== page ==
COVID-19 Update from Dr. Smith: 5/01/20

Each day during the COVID-19 crisis, Dr. Craig Smith, Chair of the Department of Surgery, sends an update to faculty and staff about pandemic response and priorities. Stay up to date with us.

Dear Colleagues,

On what many consider to be the official first day of Spring, I can barely see the New Jersey tower of the GWB.  Luckily, our restart plans are not taped to the tower steel.  The ICU census at CIUMC reached 189 this morning, with 198 on ventilators, both levels not seen since April 9.  As promised, decanting the ORICUs has received priority.  6 of the 23 ORICUs are empty (including my room, OR 22!).  The Trach Team (staffed collaboratively by ACS, Thoracic, and ENT) has done >100 tracheostomies in two weeks, 20 today alone.  As the ORICUs empty the engineering team can work on converting them back to functional ORs, which is not as simple as brooming them clean.  Some construction is involved.  The anesthesia gas machines that have been serving as ventilators for COVID patients must be terminally cleaned or replaced.  Meanwhile, expanding procedure volume is propelled by a universal enthusiasm that will surprise no one.  NYP will be reopening the 8 Heart Hospital ORs that weren’t converted to ORICUs as quickly as they can be staffed.  This week each of our Division Chiefs submitted for scheduling a rank-ordered list of patients in the most urgent of the three urgency categories delineated last week.  That should allow us to keep working our way down the urgency gradient while the committee approval process currently in place gradually atrophies.  I am guardedly optimistic that we will have semi-block scheduling in a week or two.  That is not the same as our usual block scheduling for elective cases, but we will get back to that eventually.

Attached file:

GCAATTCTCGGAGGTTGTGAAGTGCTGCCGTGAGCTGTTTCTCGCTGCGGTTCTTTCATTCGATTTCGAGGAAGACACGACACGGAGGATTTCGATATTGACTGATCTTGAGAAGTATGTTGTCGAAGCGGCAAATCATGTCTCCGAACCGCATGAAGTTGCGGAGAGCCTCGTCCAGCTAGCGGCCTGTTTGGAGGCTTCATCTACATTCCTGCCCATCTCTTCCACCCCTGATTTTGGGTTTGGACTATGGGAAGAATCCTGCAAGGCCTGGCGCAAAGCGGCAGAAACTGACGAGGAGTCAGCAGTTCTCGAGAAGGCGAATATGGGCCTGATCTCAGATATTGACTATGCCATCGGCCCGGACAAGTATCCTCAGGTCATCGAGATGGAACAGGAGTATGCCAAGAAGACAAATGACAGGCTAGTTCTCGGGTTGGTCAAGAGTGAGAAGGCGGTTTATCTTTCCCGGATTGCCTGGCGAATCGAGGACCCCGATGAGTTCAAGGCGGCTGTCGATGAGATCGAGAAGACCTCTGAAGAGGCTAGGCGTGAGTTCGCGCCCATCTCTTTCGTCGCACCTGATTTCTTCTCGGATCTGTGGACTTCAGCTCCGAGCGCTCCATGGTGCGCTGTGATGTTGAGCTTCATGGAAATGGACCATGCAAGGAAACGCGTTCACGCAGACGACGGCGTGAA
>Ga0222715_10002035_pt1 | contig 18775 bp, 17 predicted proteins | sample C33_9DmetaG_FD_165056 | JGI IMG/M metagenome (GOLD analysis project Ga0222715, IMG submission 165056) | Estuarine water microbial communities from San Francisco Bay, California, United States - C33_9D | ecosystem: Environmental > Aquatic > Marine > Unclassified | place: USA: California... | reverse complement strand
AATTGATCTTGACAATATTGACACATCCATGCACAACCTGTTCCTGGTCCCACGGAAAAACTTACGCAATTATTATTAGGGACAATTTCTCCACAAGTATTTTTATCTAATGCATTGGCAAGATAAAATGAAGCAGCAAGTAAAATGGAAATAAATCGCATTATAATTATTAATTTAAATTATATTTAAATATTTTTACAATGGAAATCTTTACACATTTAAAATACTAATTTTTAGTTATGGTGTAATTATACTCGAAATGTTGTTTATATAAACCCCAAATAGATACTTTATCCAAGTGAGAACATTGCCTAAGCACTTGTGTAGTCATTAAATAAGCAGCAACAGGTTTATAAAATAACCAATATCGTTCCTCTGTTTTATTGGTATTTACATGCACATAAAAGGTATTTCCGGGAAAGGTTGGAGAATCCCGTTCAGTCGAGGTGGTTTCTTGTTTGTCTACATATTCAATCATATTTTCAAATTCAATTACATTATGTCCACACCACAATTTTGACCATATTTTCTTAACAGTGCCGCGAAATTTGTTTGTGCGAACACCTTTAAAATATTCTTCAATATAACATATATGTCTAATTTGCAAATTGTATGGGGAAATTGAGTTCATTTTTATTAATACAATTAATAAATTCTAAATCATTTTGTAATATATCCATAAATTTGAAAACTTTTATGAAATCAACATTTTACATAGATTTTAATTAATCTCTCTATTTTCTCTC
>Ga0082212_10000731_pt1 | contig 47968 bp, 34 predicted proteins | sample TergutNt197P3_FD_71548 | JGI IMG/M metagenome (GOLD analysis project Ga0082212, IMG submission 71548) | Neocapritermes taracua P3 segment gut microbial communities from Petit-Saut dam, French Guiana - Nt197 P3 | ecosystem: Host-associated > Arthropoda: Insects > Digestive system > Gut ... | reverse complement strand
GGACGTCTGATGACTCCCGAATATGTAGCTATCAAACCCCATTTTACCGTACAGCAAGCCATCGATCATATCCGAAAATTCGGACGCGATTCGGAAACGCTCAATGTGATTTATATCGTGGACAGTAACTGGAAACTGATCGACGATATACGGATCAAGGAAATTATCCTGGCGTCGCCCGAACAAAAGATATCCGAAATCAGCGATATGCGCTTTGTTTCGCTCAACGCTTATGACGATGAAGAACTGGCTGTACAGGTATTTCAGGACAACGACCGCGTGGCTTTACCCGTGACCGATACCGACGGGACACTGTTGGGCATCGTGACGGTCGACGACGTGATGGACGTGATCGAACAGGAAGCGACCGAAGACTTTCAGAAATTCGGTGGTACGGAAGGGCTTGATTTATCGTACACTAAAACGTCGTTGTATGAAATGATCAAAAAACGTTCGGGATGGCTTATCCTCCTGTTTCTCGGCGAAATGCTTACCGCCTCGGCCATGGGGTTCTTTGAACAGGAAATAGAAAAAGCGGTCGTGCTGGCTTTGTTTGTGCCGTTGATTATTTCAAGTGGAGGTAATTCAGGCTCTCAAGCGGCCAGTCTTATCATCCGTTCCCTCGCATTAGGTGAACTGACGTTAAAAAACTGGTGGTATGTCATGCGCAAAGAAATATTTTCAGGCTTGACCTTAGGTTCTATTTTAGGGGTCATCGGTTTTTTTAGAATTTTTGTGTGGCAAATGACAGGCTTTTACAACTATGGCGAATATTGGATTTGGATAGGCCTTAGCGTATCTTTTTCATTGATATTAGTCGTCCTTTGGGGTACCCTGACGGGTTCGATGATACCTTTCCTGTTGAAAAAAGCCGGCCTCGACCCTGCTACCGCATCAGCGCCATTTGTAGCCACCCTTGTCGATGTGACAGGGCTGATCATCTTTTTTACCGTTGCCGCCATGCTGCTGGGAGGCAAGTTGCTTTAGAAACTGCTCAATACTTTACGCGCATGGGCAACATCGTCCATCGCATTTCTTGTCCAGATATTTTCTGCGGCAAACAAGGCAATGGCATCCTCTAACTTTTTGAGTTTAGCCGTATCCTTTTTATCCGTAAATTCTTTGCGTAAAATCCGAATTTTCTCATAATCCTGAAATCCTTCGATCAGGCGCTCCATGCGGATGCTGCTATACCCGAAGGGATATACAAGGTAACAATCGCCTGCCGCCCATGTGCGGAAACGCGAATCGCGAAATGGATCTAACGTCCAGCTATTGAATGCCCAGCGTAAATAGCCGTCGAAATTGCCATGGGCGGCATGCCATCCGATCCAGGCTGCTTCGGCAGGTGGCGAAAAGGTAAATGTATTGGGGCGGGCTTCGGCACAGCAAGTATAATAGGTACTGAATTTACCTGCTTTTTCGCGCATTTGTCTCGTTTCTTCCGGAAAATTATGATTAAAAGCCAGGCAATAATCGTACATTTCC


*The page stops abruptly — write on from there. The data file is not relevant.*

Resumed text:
In third grade I lived in semi-rural Illinois, and attended Lincoln Elementary School, which so far has escaped value-shift renaming.  May 1 brought “bringing in the May,” with May baskets and related celebrations.  I was one of the lucky lads chosen to do the Maypole dance with an equal number of young maidens, having not a clue that I was participating in a licentious fertility rite so pagan that it was banned by the Puritans—an excellent endorsement, as I learned later in life.  Celebration of May Day is Celtic in origin, and was called Beltane.  To Celts it is a “cross-quarter” day, marking the approximate mid-point between the vernal equinox and the summer solstice.  It has a counterpart on October 31, halfway between the autumnal equinox and the winter solstice, called Samhain, and now Halloween.  I hope to see so much progress in our pandemic-control measures that any lingering Celts will feel much more celebratory by Samhain.

Mayday is also a universal distress signal, selected in the 1920s to facilitate unambiguous vocal communication.  S.O.S works fine in telegraphy, but isn’t suited to vocal media because of phonetic similarity between “S,” “F,” and “X.”  In addition to a distinctive audio fingerprint, “mayday” was chosen as a homophone of “m’aidez,” which is French for “help me.”  In either language we’ve had plenty of maydays in March and April, from patients, from other institutions facing their own surges, from people out of work or struggling with home-schooling, and even from providers.  Some not in time to help.  We don’t need a new word, but we look forward to better weather.

Craig R. Smith, MD
Chair, Department of Surgery
Surgeon-in-Chief, NYP/CUIMC

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